Although substantial effort has been devoted to identifying factors associated with outcomes after initial surgical treatment with palate and/or hypopharyngeal procedures,7, 9 few publications have considered patients who do not respond to initial pharyngeal surgery.10–14 Examination of these nonresponders may determine the mechanisms for the lack of a response.
Drug-induced sleep endoscopy (DISE) is an unique OSA surgical evaluation technique that requires fiberoptic examination of the upper airway under conditions of spontaneous ventilation and pharmacologic unconscious sedation. In subjects without previous OSA surgery, DISE has been shown to be valid,15–18 reliable,19, 20 and associated with palate surgery outcomes.21, 22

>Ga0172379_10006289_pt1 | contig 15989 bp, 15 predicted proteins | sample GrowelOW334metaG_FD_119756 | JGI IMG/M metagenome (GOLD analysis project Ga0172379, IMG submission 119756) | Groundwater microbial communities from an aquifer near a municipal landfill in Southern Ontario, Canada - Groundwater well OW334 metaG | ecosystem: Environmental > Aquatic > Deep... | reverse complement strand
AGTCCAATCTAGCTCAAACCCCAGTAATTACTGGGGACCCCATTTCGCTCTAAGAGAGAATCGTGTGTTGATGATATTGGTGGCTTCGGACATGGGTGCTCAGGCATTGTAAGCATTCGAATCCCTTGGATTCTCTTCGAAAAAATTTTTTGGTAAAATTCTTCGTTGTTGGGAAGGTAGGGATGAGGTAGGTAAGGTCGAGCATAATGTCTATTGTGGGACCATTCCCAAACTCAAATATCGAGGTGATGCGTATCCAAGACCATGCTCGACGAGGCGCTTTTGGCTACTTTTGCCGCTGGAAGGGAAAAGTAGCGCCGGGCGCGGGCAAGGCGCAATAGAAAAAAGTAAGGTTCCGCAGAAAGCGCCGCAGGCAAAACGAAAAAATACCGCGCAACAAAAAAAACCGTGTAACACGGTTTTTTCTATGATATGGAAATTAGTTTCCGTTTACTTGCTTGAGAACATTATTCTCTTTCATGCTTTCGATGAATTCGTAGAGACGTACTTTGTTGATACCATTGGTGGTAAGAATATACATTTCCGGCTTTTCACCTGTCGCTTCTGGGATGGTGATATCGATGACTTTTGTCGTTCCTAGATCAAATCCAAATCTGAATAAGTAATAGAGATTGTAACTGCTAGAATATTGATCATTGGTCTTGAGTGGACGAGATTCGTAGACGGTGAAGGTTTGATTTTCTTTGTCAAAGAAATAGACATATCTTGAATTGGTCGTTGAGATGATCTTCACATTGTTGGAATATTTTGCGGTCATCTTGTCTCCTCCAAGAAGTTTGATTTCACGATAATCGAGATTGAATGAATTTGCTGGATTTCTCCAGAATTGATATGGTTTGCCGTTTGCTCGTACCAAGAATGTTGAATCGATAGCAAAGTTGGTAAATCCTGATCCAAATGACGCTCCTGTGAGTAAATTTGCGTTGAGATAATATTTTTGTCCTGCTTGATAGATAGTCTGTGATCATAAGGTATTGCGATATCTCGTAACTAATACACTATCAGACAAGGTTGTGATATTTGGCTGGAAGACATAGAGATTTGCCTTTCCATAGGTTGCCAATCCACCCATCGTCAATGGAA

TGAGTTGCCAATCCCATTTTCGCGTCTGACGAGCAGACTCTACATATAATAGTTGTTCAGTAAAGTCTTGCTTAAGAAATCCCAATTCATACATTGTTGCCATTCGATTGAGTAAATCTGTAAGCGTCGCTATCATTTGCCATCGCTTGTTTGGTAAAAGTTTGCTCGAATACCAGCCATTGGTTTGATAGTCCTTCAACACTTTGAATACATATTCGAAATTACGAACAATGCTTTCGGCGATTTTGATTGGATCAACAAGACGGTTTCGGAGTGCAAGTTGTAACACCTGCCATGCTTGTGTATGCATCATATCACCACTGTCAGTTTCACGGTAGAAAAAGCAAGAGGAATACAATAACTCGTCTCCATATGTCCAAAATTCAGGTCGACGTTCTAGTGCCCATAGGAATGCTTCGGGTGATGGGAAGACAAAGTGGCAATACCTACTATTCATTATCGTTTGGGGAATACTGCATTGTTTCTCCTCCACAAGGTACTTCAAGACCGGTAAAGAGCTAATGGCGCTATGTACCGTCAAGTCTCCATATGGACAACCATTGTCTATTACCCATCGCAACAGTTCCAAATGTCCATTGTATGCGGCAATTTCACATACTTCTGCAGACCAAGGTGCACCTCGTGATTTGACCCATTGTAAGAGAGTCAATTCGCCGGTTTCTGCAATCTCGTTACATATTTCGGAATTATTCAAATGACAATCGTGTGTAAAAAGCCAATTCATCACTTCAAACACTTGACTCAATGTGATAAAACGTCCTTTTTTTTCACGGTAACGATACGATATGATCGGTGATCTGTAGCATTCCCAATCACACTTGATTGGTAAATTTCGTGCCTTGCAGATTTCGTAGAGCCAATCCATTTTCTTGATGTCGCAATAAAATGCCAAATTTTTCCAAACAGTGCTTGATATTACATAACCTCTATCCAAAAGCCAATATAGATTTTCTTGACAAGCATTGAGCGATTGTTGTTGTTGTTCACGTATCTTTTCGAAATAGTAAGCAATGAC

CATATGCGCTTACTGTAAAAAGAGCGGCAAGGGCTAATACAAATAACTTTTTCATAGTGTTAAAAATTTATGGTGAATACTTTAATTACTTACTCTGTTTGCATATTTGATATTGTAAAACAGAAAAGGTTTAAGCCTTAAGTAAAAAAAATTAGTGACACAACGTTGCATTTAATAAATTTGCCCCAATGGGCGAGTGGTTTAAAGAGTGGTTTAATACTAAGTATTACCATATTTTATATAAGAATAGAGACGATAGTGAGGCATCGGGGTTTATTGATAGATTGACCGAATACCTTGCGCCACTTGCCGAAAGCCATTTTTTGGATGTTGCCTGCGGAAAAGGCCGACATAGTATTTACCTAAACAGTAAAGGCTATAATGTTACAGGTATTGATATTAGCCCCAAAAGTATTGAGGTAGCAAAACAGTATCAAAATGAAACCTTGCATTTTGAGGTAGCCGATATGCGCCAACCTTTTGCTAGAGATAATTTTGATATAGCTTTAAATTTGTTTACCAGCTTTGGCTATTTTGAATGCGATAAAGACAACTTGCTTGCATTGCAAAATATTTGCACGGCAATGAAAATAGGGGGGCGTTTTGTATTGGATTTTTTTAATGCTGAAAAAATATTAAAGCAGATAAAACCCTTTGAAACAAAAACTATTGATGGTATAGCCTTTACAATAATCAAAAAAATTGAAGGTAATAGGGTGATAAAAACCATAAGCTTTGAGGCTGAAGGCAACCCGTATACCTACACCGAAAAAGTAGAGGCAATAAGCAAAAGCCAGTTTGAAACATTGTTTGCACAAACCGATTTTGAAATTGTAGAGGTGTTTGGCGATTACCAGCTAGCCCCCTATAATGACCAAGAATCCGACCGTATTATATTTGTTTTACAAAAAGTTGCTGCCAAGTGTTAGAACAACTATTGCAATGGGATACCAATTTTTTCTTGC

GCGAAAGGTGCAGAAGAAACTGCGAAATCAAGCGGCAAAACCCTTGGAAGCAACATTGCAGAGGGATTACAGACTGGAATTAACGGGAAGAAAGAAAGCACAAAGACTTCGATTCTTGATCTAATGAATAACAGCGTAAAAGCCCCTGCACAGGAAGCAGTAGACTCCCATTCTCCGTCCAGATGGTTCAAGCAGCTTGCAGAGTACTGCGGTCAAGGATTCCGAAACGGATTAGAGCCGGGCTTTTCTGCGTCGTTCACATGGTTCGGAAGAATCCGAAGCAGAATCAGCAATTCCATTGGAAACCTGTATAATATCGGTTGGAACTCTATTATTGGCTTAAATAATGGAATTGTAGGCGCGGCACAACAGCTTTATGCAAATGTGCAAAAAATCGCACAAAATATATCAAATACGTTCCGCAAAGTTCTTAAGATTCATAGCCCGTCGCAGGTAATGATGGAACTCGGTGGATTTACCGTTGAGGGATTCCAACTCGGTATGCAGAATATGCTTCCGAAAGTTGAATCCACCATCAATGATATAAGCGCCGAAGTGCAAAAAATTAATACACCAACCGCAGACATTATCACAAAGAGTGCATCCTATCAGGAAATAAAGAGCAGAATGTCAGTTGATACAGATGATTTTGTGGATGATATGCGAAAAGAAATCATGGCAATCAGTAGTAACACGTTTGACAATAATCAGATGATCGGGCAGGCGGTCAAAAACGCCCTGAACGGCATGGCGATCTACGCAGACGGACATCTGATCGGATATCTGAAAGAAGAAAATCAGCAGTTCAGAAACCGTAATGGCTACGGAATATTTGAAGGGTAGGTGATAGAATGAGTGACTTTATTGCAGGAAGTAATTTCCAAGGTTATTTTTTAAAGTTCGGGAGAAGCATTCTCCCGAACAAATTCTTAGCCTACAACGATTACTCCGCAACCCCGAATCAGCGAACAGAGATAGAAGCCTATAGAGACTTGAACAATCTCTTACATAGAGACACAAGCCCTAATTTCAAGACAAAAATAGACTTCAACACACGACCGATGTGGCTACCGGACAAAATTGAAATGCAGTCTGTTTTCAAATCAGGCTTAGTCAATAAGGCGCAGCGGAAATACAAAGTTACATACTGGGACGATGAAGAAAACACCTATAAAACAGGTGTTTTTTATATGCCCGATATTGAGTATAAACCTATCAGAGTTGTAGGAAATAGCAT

The objectives of this study were to examine DISE findings in nonresponders to previous pharyngeal OSA surgery.
This retrospective cohort study included consecutive subjects who were nonresponders to previous palate surgery (and tonsillectomy, whether performed concurrently or not) to treat OSA and who underwent DISE. Inclusion criteria included age > 18 years, apnea-hypopnea index > 10 events/hour on postoperative full-night diagnostic polysomnogram (performed according to standard clinical practice) following previous palate surgery and prior to enrollment, and inability to tolerate positive airway pressure therapy. Exclusion criteria included pregnant women and allergy to propofol or to components of propofol such as egg lecithin or soybean oil. Full-night diagnostic polysomnogram was repeated if not performed within one year of enrollment or if there was a change in body weight of more than 5 kg or a significant change in signs or symptoms of OSA. This study was approved by the University of California, San Francisco institutional review board, and all subjects provided written informed consent.